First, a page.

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A flurry of activity erupted Monday in response to reports of an emerging flu epidemic traced to southeastern Mexico late last week.
By this morning, the disease had reached the Middle East and Asia-Pacific. Travel advisories, but not bans, are in effect for Mexico, according to the Associated Press.
Mexico has reported more than 150 fatalities blamed on influenza A (H1N1), a respiratory ailment found in pigs, which does not normally infect humans.
Los Alamos County emergency coordinator Philmont Taylor said no cases have been identified in New Mexico.
As of this morning, the Centers for Disease Control and Prevention reported 45 cases in New York City, 10 in California, six in Texas, two in Kansas and one in Ohio.
No fatalities have yet been reported in the United States, while the toll in Mexico has grown above 150, but with a slight down tick in new cases in recent days.
“All the states are monitoring fairly carefully, especially New Mexico, since we share a border with Mexico,” Taylor said.
A statement from the laboratory’s Medical Director Michael Eaton said this morning, “LANL Occupational Medicine is taking this situation very seriously. As the clinical picture is dynamic and rapidly evolving, OM is maintaining communications with the NM Dept of Health, DOE, local medical providers and the CDC to keep our workforce apprised of the latest developments and recommendations.”
Also this morning, a statement from Los Alamos Medical Center said the local hospital “is not aware of any confirmed cases of swine flu in Los Alamos,” adding that they were following a formal regimen of “universal precautions” and staying up-to-date with the Centers for Disease Control.
Chris Minnick, public information officer for the state Department of Health said a Border Influenza Sentinel Surveillance Network was set up two years ago along the Mexican-American frontier and could be relied on to report to the state on a regular basis.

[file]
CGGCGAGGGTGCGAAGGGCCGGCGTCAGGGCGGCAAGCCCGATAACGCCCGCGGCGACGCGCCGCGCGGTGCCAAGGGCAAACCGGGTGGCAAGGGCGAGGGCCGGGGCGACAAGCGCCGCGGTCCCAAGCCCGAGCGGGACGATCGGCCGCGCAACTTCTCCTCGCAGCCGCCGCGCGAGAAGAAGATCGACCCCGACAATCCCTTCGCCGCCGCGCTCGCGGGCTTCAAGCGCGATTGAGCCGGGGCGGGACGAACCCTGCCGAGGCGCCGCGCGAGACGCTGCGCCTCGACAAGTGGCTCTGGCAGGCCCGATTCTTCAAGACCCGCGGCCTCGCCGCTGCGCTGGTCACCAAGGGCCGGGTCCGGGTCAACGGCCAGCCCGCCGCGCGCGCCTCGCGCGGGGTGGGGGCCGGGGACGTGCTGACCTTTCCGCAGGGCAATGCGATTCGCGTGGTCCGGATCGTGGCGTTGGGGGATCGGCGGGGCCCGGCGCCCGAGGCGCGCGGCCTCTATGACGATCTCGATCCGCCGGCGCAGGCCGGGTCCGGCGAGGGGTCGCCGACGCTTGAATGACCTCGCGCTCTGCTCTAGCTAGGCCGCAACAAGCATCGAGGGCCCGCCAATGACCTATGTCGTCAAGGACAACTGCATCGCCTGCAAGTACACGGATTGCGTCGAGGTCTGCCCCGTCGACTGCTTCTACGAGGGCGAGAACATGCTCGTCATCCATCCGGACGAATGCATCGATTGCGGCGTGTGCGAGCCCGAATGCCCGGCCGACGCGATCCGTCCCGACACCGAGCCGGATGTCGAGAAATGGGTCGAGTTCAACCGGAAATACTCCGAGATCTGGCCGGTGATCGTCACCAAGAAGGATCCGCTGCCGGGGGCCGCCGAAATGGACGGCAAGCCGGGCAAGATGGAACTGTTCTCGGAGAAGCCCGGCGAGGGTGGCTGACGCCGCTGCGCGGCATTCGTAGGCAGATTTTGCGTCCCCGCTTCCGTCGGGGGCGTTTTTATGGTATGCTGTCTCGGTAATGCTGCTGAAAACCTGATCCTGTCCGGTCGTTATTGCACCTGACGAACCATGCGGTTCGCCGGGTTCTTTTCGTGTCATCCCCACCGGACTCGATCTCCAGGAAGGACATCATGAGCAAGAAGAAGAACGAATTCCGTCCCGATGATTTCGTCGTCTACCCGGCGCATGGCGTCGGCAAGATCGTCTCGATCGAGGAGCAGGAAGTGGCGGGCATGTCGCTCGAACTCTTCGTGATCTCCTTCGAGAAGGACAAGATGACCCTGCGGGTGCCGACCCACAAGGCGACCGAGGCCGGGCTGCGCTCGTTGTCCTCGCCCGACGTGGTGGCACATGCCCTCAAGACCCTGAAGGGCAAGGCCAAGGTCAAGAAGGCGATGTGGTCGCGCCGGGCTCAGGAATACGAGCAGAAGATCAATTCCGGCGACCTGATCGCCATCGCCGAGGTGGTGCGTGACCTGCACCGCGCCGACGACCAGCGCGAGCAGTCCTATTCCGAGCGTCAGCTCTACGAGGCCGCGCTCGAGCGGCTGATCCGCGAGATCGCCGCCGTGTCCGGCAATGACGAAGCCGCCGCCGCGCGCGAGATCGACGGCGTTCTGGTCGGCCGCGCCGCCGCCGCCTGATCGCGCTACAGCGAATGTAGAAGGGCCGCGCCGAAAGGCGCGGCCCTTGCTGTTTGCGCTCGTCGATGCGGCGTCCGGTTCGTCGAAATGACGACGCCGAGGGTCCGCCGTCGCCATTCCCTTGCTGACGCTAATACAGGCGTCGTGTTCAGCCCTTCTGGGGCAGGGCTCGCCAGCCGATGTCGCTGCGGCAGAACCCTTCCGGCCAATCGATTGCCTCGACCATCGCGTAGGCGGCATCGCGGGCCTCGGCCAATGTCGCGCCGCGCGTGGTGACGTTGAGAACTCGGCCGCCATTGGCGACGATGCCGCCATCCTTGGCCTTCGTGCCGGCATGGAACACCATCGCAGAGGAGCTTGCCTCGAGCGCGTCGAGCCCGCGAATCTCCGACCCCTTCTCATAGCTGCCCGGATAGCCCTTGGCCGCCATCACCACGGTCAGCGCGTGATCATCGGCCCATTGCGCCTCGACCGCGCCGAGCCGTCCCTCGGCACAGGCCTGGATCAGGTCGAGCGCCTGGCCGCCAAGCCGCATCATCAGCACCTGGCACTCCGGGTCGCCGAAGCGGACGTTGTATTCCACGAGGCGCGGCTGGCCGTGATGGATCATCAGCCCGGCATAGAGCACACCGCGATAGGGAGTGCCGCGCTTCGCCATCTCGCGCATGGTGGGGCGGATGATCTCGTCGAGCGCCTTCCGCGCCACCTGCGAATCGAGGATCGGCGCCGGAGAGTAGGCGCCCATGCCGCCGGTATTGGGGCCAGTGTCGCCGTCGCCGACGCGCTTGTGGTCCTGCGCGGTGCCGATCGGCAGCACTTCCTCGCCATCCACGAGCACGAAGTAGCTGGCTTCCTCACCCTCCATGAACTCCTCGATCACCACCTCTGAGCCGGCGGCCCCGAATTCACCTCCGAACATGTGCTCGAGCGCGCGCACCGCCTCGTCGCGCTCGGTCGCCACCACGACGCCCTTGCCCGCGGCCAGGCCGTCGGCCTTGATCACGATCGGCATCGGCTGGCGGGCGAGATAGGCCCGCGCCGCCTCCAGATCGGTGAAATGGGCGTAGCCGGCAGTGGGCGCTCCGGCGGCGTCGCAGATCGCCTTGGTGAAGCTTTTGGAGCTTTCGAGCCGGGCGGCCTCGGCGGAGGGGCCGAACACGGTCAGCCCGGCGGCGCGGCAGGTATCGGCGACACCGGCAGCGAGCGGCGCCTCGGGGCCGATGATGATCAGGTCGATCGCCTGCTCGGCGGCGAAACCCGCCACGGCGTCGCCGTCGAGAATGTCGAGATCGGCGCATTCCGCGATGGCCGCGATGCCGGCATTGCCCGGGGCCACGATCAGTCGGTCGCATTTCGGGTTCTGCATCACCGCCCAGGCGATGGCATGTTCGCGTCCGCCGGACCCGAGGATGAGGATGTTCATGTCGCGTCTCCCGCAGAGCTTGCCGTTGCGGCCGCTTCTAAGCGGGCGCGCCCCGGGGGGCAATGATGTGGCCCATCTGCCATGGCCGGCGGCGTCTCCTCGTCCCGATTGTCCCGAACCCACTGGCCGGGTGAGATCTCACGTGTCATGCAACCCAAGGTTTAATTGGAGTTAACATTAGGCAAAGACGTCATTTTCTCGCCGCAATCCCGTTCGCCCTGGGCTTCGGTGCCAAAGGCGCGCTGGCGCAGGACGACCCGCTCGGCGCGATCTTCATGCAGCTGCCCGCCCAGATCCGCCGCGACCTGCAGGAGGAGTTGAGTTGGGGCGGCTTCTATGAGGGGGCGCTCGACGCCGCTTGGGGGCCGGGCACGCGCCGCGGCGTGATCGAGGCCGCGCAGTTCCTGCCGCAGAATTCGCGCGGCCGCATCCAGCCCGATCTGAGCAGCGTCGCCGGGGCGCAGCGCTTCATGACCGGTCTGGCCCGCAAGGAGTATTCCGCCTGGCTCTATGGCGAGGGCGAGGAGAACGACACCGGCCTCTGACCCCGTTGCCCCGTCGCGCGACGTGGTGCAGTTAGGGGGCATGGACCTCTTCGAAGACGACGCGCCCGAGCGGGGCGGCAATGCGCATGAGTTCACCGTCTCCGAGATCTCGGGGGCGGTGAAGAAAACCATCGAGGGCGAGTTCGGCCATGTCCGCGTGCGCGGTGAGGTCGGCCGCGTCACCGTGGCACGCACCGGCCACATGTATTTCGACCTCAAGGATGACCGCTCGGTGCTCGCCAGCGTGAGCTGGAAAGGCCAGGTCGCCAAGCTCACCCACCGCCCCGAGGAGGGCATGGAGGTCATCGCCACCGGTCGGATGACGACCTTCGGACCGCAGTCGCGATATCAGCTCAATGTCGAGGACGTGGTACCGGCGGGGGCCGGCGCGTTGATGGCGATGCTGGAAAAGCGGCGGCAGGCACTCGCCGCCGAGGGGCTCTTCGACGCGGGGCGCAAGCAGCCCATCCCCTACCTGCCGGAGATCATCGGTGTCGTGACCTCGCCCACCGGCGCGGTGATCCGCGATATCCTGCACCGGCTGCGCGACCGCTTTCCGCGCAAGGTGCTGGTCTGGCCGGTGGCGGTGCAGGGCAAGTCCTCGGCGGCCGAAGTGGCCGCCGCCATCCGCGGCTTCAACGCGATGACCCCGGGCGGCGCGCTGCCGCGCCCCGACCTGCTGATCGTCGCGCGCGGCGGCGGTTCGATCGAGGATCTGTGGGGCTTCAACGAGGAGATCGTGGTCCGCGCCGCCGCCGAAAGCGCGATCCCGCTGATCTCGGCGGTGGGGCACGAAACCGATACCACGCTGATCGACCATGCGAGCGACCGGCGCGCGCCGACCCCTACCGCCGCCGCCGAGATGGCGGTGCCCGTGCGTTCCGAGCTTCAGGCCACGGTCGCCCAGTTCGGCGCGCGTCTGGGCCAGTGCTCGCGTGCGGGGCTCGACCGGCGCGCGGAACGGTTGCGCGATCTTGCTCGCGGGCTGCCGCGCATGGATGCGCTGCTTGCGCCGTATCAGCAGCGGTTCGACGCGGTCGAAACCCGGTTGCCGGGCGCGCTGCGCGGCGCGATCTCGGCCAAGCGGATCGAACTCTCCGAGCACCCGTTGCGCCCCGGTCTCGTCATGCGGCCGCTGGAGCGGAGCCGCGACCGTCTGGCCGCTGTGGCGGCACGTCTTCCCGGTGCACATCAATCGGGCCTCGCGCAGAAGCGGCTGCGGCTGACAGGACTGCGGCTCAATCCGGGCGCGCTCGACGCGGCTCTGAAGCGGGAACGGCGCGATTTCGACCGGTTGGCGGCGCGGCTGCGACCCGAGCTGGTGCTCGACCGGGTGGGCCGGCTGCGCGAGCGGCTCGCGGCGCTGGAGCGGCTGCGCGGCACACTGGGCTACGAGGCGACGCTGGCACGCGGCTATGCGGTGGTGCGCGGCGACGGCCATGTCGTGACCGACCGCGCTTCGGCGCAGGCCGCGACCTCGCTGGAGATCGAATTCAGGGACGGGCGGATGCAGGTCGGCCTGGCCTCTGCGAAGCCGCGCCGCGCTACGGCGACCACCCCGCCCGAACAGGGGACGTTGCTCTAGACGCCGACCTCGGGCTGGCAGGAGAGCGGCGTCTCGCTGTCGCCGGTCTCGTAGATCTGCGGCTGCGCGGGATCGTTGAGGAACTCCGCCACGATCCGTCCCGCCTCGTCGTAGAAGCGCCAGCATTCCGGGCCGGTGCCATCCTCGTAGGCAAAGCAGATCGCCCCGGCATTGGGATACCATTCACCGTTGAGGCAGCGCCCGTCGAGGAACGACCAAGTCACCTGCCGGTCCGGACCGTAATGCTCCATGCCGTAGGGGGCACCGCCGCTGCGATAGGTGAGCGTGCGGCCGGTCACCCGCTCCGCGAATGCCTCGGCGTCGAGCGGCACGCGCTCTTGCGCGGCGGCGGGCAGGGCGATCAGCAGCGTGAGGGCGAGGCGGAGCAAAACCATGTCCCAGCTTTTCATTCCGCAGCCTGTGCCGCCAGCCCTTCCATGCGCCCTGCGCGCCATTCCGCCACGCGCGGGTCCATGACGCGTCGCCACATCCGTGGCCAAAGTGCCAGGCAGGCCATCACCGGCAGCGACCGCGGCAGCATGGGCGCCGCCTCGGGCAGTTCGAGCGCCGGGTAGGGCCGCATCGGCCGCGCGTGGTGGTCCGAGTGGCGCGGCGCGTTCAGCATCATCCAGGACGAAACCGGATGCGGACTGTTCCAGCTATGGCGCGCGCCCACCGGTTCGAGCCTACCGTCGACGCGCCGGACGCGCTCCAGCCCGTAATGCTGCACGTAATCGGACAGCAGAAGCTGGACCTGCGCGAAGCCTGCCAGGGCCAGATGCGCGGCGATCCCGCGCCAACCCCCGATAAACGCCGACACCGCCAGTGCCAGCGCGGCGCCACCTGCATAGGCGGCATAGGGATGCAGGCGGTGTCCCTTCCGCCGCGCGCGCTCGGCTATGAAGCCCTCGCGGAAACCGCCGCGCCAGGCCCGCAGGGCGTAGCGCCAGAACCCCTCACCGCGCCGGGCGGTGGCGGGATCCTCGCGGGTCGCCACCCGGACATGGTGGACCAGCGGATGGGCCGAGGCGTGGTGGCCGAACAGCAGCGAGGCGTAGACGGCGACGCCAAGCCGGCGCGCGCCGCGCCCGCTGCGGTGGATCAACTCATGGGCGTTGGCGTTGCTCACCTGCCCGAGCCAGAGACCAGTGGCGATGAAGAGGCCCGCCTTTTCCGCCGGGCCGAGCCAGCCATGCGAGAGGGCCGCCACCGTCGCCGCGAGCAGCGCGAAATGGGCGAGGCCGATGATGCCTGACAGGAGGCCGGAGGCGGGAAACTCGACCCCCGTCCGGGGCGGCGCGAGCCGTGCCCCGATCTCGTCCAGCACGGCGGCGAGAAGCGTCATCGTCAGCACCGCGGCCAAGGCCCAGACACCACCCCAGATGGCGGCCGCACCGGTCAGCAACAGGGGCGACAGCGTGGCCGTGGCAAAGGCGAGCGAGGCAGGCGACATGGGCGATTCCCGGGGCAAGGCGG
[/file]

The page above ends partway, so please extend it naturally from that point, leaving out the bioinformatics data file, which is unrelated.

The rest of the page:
“The Department of Health in the state has been planning for years for any kind of pandemic,” he said. “We’re in the first stage of that right now.”
Media saturation has focused public attention on the sudden international viral outbreak, but no one knows how bad it’s going to get.
Catherine Macken, who studies viral genetics and epidemiology at Los Alamos National Laboratory, said one of the most remarkable things about the current outbreak is that it happened where nobody was looking.
“It’s very hard to predict,” she said. “For all the years we’ve been studying it, there is still no way of predicting what type is going to be dominate in what area or how virulent it is going to be.”
Because attention has been focused on Asia lately as the source of avian flu, she said, “Who would have thought that Mexico would be the focus point?”
Macken, along with Tim Germann and Kai Kadau, helped develop EpiCast, a computer model for understanding how avian flu might spread across the United States.
That virus, known as H5N1, continues to cause infections, mostly in Asia, but reached a peak in 2006. The lab’s funding for pandemic modeling came to an end in 2007.
“The main thing right now are the basics,” Macken said. “CDC has tremendous capacity to run a virus through a test to see its reaction to human antibodies and human T-cells, to see what kind of immune reaction there will be.”
On Sunday, Secretary of the Department of Homeland Security, Janet Napolitano, declared a public health emergency related to the swine flu outbreak
On Monday, the Director General of the World Health Organization raised the level of alert from what was a phase 3 to a phase 4. WHO said the higher phase meant that the likelihood of a pandemic has increased, but is not yet inevitable.
WHO’s Phase 4 is “characterized by verified human-to-human transmission” of a virus able to cause “community-level outbreaks.”
Beverly Allen, director of public information for the Department of Homeland Security Emergency Management said she remembered the Hong Kong flu in 1968-69, which infected 500,000 people worldwide.
“I’m getting on a plane tomorrow and I’m going to wear a mask,” she said.
At the present stage, “It’s a wait and prepare game.” Taylor said. “When the school system called, I told them to take the plan for avian flu and do a find and replace ‘swine’ for ‘avian,’ and they’ll be safe with that plan.”
The basic advice at this point, is for strict hygiene and hand washing, visiting the doctor in response to any flu symptoms and staying away from sick people and staying at home, if sick.